The second part seems likely to grab more attention.  That department would be authorized to create as many as 100 federally qualified health centers – nonprofit centers that provide healthcare to low-income patients regardless of insurance coverage or ability to pay – and then give families covered by the state health insurance plan incentives to use the centers.

Each new center – there are already about 200 in Georgia – would be required to handle mental illnesses and opioid addictions, and the department would be encouraged to create a co-op for all the centers to buy their medical equipment and other supplies in bulk.

Duncan doesn’t have the backing of the governor or other top GOP leaders yet, nor does he have a fiscal note. But he estimates the measure could cost as much as $25 million if all 100 centers are opened. He said cost-savings in the long run from consolidating  expenses, cheaper pharmaceutical costs and leveraging federal aid would be worth the short-term funding.

Monroe County voters will cast ballots on March 21, 2017 in a non-binding referendum on whether to increase property taxes to keep their local hospital open.

The hospital is six million dollars in debt. Administration has tried everything to keep the facility open. Last summer, Navicent Health partnered with the hospital to help.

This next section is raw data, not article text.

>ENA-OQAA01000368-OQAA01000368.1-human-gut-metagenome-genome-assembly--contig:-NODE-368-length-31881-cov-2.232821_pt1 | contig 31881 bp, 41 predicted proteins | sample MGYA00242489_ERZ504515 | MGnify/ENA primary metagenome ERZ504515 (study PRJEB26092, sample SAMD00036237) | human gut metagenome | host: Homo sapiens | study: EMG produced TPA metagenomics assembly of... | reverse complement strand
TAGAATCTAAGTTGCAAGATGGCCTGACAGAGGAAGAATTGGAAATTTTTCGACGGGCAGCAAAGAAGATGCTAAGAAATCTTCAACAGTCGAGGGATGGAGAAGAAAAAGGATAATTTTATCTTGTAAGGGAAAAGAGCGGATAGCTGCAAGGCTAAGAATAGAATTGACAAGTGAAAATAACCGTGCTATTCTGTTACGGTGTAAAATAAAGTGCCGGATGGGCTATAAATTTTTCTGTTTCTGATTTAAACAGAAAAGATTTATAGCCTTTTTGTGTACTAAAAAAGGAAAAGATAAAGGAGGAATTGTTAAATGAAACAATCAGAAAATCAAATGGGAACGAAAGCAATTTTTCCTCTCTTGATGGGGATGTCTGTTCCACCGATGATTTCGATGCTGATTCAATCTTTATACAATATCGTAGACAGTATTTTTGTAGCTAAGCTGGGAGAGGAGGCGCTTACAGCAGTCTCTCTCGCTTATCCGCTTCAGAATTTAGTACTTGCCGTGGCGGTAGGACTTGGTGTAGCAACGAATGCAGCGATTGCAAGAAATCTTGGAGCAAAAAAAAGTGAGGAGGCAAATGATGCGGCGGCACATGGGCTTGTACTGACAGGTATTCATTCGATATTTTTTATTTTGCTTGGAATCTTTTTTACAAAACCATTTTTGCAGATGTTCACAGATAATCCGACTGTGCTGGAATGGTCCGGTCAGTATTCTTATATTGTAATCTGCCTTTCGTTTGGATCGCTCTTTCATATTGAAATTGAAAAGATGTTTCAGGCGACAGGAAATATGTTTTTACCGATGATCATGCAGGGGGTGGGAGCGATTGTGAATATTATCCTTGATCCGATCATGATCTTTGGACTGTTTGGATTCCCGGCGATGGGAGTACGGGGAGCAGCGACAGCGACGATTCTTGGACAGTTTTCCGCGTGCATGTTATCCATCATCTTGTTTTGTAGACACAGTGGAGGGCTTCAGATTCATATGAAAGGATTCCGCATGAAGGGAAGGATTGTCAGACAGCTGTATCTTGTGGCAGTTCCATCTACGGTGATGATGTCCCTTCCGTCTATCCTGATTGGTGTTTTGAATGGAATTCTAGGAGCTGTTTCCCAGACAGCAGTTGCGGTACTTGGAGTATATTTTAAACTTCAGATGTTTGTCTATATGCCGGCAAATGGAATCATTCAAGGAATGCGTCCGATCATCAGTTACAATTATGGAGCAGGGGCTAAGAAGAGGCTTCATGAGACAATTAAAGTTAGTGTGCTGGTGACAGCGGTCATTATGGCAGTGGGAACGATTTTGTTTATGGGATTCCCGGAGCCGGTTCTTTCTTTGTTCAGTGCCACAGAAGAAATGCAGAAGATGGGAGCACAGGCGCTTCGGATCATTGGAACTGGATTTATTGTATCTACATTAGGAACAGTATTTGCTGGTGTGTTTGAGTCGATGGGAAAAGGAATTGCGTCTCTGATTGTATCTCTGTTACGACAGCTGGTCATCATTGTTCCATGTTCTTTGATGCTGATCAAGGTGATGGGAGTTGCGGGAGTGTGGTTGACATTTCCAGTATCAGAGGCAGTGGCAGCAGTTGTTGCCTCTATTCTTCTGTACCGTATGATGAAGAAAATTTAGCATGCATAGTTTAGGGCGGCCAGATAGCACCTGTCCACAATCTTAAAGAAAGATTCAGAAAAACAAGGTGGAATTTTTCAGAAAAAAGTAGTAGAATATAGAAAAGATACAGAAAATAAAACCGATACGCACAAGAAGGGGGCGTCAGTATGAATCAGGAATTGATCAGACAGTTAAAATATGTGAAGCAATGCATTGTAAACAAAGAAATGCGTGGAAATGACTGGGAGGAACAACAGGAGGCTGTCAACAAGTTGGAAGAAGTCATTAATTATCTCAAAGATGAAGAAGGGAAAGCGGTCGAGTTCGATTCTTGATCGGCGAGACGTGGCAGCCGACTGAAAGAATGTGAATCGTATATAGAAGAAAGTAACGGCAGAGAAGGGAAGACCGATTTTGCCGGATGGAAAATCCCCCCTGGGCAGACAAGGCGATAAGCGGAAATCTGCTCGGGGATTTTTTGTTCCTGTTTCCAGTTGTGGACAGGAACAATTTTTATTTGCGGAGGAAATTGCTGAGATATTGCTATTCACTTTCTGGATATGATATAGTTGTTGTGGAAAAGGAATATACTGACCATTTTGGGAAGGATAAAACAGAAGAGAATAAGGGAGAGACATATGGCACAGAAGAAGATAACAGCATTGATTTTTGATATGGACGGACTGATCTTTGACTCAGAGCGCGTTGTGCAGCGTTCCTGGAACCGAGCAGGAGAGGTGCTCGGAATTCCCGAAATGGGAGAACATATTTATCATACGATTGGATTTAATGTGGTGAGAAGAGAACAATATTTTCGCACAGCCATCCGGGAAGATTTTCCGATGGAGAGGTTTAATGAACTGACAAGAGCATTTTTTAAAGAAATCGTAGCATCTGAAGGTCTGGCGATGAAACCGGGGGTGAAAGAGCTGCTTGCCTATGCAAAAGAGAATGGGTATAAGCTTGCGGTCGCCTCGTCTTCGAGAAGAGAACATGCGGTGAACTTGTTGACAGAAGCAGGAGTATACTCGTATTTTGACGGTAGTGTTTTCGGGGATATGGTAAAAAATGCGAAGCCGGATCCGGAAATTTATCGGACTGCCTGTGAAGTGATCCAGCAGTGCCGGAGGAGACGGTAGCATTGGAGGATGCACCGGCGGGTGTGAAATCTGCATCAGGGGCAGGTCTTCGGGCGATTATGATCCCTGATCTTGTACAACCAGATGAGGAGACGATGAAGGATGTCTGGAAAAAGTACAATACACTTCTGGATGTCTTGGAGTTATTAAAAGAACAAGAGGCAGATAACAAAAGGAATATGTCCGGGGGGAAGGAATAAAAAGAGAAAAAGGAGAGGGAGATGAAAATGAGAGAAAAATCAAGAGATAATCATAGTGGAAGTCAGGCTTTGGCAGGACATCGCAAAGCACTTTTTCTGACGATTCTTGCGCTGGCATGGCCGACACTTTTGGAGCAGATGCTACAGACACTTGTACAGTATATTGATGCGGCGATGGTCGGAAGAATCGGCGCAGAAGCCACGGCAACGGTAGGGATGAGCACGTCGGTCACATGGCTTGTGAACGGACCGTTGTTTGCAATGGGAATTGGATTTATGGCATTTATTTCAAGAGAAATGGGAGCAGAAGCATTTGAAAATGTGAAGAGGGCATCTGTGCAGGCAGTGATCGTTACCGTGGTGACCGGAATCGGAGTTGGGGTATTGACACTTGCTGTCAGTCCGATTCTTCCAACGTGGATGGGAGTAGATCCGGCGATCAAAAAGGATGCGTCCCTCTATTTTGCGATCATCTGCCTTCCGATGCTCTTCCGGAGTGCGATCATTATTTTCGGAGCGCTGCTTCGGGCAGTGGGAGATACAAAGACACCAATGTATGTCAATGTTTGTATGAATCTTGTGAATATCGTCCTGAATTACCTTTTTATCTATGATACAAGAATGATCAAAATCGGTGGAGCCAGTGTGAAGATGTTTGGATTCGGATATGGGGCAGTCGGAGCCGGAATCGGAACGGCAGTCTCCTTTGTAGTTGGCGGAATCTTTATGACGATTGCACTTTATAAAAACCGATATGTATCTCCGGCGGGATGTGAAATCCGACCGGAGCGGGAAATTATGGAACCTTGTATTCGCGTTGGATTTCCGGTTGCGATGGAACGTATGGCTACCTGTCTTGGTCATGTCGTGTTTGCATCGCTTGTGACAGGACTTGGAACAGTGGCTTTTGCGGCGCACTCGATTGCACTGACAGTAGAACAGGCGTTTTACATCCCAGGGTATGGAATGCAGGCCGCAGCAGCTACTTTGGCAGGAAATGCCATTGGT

The hospital doesn’t have the funds to keeping serving the area. So administration and commissioners came up with options.

The first option, “Basically, closing the hospital systematically within three to six months,” said Evans. Option two would, “keep the hospital open, and it would require ten million dollars.”

These options are being left to residents to vote on March 21st. Option two would require an increase in resident’s taxes.

“It will only increase average tax payer’s house, $100,000 dollar house,” explained Evans. “Their taxes will go up approximately thirty dollars a year.”

Senator Dean Burke (R-Bainbridge) and other doctors spoke about rural health care access.